I guess the point of what I'm saying is I don't feel like sticking to the RAW is as valuable for OGoA though I tend to be very "lawful" in general. I feel like I would be open to swapping abilities and bonuses a la carte since the focus is more on the story that's being told than the system that facilitates the action.
 

doctorbadwolf

Heretic of The Seventh Circle
I meant that there may likely be mismatched expectations about what is meant when the authors write that “this isn’t a zero to hero game, you’re already competent and experienced." Cypher System characters are fairly capable right out of the gate. The zero to hero progression tends to be flatter and less drastic than in D&D. The player characters will have abilities and tricks at their disposal that they can use. IME, the starting Cypher System character tends to be more durable and capable than your average starting D&D 5e character.

I will also add that the Cypher System has options for picking abilities outside of the character's type. They call these options "Flavor." So Flavor are thematic options that the GM or player can use to modify characters. A player can trade one ability from their Type for an ability from the Flavor of their choice. Sample Flavors in the Revised Cypher System Rulebook include Stealth, Technology, Magic, Combat, and Knowledge. These Flavors were likely outside of the scope of this Old Gods of Appalachia book, but you are obviously free to add these as you like. Combat Flavor, for example, includes options for weapons and armor training at Tier 1.
Thanks for the info. That clears it up a bit. I’d gladly trade my Wrap ability for training in light weapons.

I don’t think the book mentions that at all, and idk if it ever says that Cypher System stuff outside the book is considered fair game, but that’s a convo for the actual group I play with.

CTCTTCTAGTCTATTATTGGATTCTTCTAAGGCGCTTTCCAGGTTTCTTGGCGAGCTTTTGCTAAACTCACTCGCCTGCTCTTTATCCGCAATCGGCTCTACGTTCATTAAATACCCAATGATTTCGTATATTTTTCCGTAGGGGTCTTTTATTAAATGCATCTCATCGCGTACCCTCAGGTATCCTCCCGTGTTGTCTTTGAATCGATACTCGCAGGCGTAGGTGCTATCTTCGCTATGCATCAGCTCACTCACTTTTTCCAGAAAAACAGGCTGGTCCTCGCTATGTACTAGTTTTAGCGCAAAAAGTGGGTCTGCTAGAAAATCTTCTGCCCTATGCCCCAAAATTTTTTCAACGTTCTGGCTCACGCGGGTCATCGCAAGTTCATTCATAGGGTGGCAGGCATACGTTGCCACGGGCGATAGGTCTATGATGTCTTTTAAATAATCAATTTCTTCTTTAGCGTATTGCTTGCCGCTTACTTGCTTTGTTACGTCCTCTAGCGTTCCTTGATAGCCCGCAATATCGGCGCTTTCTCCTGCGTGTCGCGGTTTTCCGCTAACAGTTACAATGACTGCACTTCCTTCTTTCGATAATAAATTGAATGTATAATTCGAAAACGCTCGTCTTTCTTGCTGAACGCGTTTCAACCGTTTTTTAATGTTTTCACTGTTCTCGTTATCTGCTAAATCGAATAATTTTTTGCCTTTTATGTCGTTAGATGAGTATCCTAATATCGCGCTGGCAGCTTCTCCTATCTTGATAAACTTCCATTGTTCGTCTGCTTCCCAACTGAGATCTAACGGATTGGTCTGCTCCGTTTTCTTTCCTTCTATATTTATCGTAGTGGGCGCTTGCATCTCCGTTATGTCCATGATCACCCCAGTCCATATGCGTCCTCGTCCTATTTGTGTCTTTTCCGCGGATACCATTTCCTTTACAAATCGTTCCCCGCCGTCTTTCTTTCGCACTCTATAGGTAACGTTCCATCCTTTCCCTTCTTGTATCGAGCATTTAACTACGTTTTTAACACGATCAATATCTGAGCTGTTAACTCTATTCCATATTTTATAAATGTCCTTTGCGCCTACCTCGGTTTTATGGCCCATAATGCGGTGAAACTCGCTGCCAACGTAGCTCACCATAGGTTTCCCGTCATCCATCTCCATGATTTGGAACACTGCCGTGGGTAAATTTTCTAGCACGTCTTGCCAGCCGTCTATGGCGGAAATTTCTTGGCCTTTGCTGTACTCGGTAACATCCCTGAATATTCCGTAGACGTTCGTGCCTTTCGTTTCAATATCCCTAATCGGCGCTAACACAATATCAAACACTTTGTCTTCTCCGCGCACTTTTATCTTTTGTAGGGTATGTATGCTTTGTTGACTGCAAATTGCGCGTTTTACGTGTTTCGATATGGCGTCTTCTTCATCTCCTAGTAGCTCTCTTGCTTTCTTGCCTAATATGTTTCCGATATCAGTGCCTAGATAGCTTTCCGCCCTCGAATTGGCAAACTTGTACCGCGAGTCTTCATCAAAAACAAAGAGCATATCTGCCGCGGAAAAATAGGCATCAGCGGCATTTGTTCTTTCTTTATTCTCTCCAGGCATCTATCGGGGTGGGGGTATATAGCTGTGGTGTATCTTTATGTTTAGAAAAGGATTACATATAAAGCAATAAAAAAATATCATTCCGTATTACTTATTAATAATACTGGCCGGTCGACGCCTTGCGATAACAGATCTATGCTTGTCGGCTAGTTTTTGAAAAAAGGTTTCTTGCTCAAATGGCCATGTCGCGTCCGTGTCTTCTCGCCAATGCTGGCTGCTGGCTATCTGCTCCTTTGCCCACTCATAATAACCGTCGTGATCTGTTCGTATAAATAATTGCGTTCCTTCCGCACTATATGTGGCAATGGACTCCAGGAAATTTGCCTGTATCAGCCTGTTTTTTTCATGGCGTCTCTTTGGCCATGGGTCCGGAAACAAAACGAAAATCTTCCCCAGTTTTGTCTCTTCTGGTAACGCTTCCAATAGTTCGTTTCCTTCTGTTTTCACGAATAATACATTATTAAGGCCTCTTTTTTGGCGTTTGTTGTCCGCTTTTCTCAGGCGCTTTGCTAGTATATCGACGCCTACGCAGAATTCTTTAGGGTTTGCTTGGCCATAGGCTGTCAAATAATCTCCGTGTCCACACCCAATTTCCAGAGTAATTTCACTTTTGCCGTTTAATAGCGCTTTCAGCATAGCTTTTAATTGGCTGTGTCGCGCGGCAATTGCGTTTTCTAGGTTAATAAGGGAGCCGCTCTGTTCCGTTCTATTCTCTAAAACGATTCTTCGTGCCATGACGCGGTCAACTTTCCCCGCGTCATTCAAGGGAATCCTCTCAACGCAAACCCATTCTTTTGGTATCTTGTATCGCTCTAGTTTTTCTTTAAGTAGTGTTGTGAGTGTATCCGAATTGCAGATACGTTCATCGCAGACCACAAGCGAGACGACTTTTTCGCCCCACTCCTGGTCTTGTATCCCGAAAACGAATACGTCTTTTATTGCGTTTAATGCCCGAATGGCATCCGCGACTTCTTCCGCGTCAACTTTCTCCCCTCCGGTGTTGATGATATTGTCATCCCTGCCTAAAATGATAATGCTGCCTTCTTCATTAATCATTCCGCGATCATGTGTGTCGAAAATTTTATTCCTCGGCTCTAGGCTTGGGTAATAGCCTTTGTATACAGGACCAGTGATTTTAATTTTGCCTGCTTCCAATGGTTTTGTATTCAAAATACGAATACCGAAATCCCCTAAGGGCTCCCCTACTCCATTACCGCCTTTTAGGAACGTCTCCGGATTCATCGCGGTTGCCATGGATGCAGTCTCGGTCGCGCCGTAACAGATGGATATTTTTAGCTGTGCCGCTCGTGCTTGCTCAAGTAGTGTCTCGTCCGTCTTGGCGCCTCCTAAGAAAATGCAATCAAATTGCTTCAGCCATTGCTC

Or running Call of Cthulhu on its own.
I have trouble imagining that working, tbh. Old Gods isn’t old school cosmic horror. Oppositional to the deep dark is The Green, and there are powerful folk who protect others and hold back the darkness. IME CoC is much better at hopeless battles where the PCs are all they can lean on. In Old Gods, the folk doing the fighting can lean on thier community, seek council from wise folk with deep knowledge, gather tools and secrets to make it manageable to stop something from the dark from eating people, etc.

The Thing Whose Name Sounds Like Horned Head But Is Not can be kept at bay with a strong warding spell. The Dead Queen can be kept in slumber and can be put back into slumber if it goes wrong and she starts to wake. (Although that did cost some lives)

Old gods has costs for standing at in the shadow and keeping it from swallowing your town, but it isn’t hopeless, you aren’t a fool to try.
 

As someone born in the Appalachian Mountains in Virginia, I can say that Appalachia is a specific region within the Appalachian Mountain range. Not everyone living in the mountains is living in Appalachia. Appalachia is Hillbillies and the Hatfield-McCoy feud.
 
Last edited:



Remove ads

AD6_gamerati_skyscraper

Remove ads

Upcoming Releases

Top